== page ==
Over the years, education became mandatory for all of Pennsylvania's children. The mandatory level of education increased incrementally from sixth grade on up as the state recognized children's need for greater skills to function in an increasingly complex society.
School funding continued to come from a combination of state contributions and local real estate taxes. From time to time, the funding formula was tweaked, recognizing the economic disparities among communities in different parts of the commonwealth.
During this evolution of public education in Pennsylvania, there were two paradigm shifts. The first involved the state's mandating and defining the basic kindergarten-through-12th-grade educational programs. Pennsylvania's 1968 constitution enshrined its responsibility for providing for, and fully funding, public education. Under Article III, Section 14, "The General Assembly shall provide for the maintenance and support of a thorough and efficient system of public education to serve the needs of the Commonwealth."
The second major shift was the slow disintegration of the funding system that relied on a combination of state money and county property assessments. In an agrarian society, real estate valuation very closely correlates with personal income, so in many ways, real estate taxes acted like income taxes. As we progressed from an agricultural to an industrial and finally to a service-based economy, however, this reliance on real estate taxes for school funding has created significant economic hardship for school districts throughout Pennsylvania (as well as in New Jersey and other states with similar systems). Today, there is a serious disconnect between land values and the income attributable to them.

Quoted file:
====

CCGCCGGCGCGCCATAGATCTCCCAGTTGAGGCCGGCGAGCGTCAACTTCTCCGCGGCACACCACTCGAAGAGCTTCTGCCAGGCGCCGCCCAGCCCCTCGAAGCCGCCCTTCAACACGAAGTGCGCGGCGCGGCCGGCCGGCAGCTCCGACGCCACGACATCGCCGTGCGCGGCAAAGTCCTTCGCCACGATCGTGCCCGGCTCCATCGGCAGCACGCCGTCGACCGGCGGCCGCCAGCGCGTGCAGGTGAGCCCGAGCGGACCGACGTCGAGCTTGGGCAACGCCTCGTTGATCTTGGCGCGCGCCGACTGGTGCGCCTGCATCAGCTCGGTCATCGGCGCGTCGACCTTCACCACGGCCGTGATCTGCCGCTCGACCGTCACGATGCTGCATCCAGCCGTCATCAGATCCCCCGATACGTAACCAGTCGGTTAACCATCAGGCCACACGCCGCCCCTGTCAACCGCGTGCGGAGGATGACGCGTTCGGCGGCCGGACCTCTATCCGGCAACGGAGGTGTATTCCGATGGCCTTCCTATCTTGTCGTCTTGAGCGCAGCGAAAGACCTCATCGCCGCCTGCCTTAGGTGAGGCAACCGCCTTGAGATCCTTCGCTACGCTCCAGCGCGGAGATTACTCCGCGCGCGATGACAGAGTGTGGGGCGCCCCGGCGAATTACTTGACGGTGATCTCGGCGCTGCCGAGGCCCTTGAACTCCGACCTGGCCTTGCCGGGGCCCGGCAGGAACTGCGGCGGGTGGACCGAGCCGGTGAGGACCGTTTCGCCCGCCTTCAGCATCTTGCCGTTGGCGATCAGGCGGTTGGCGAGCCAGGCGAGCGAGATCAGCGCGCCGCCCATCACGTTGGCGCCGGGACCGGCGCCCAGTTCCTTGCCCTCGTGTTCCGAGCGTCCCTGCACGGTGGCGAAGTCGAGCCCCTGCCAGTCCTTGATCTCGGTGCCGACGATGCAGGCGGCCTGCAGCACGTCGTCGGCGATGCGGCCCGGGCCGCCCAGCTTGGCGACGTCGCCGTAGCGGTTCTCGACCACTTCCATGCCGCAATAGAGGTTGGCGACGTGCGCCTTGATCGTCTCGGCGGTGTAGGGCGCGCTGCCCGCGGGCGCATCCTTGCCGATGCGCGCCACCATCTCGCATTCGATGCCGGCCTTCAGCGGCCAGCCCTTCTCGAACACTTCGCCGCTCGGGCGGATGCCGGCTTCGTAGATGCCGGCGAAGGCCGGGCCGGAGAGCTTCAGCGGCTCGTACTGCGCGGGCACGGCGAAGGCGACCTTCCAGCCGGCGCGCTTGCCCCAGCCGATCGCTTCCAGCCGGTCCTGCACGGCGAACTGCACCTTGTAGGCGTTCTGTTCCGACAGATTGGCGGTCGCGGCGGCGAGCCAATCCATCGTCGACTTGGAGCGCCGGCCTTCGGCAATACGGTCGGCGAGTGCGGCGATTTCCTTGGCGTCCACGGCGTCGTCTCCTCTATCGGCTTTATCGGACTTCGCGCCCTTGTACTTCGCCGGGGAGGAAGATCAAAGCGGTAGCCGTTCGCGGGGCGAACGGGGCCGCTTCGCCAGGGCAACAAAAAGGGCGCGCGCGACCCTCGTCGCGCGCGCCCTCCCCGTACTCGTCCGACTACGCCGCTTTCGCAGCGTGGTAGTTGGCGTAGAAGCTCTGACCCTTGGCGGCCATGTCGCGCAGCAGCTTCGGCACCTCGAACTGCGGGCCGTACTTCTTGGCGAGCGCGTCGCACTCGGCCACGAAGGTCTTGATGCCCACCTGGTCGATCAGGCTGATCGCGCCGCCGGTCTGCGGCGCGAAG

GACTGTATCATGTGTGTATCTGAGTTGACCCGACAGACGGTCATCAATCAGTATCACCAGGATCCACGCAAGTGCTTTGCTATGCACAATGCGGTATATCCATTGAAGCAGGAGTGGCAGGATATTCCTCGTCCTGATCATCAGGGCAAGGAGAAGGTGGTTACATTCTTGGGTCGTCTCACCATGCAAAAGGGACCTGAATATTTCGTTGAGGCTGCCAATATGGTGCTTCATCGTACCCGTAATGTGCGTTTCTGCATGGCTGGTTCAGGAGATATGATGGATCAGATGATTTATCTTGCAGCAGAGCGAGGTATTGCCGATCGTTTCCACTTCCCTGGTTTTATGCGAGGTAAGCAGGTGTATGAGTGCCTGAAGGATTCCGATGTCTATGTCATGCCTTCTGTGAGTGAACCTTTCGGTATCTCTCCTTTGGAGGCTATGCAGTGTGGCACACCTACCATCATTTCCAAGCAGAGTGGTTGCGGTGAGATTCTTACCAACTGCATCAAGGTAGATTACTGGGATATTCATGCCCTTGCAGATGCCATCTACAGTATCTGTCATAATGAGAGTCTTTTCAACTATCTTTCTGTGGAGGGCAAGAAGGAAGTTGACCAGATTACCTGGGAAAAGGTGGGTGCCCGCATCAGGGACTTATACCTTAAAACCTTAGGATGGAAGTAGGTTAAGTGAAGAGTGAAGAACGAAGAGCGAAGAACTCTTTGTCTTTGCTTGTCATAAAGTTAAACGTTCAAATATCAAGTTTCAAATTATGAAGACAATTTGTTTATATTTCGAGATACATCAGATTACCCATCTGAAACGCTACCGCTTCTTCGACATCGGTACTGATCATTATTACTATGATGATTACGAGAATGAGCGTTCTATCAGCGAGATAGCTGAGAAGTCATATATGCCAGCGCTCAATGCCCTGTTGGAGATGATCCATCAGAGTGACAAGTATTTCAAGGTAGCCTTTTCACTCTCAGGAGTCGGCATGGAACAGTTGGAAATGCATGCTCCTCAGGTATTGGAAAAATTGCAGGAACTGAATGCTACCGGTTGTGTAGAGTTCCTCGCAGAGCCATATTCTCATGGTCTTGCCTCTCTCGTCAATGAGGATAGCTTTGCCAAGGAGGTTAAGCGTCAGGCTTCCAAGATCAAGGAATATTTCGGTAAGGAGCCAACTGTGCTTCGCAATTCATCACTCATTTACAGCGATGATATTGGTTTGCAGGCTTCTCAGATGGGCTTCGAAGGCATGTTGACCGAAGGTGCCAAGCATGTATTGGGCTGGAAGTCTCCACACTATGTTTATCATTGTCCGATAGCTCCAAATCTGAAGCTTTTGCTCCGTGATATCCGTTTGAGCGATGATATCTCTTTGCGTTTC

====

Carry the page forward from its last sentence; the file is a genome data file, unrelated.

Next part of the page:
Economic distortions with very serious consequences have been created among school districts, often those neighboring each other. Communities with schools perceived as good now tend to siphon residents from districts perceived as bad. This in turn drives down the price of housing in the "bad" school districts, creating a downward spiral of real estate values.
Meanwhile, districts that rely primarily on residential real estate taxes find their housing markets at a competitive disadvantage with neighboring districts that have greater commercial tax bases. Again, this causes long-term damage to the viability of the residential tax base.
The reason House Bill 1776 was tabled is simple: While examining the possibility of creating a revenue-neutral means of eliminating property taxes, House members discovered the ugly truth: Public education in Pennsylvania is chronically underfunded, even without the $1 billion in K-12 funding the Corbett administration has cut.
Education funding is so balkanized that its collapse is inevitable; in fact, it's already occurring in the poorest school districts. Flog the teachers' unions as much as you like, but the fact is that well-funded school districts are still providing high-quality education to their students.
Charter schools are great experimental incubators for innovative educational techniques, and vouchers hold short-term promise for providing educational opportunities to children in failing schools. But these remain largely sound-bite solutions that create the perception of action while ignoring the long-term, underlying problem.
The state House Select Committee on Property Tax Reform is now trying to assemble a fiscal framework that can begin to solve this vexing funding conundrum. While there will be winners and losers in any plan, there are two facts that should provide this committee with some room to maneuver: Recent studies have shown that, based on local and state tax rates, Pennsylvania has a lighter tax burden than surrounding states, and its business climate is among the most competitive in the Northeast and Mid-Atlantic regions.
There are hard decisions to be made on school funding that go beyond rearranging deck chairs. But Pennsylvania owes all its children an adequate education. This obligation is not being met, and it hasn't been for a long time. It's time to change that.
Joseph P. Markham is an attorney and writer who lives in Montgomery County.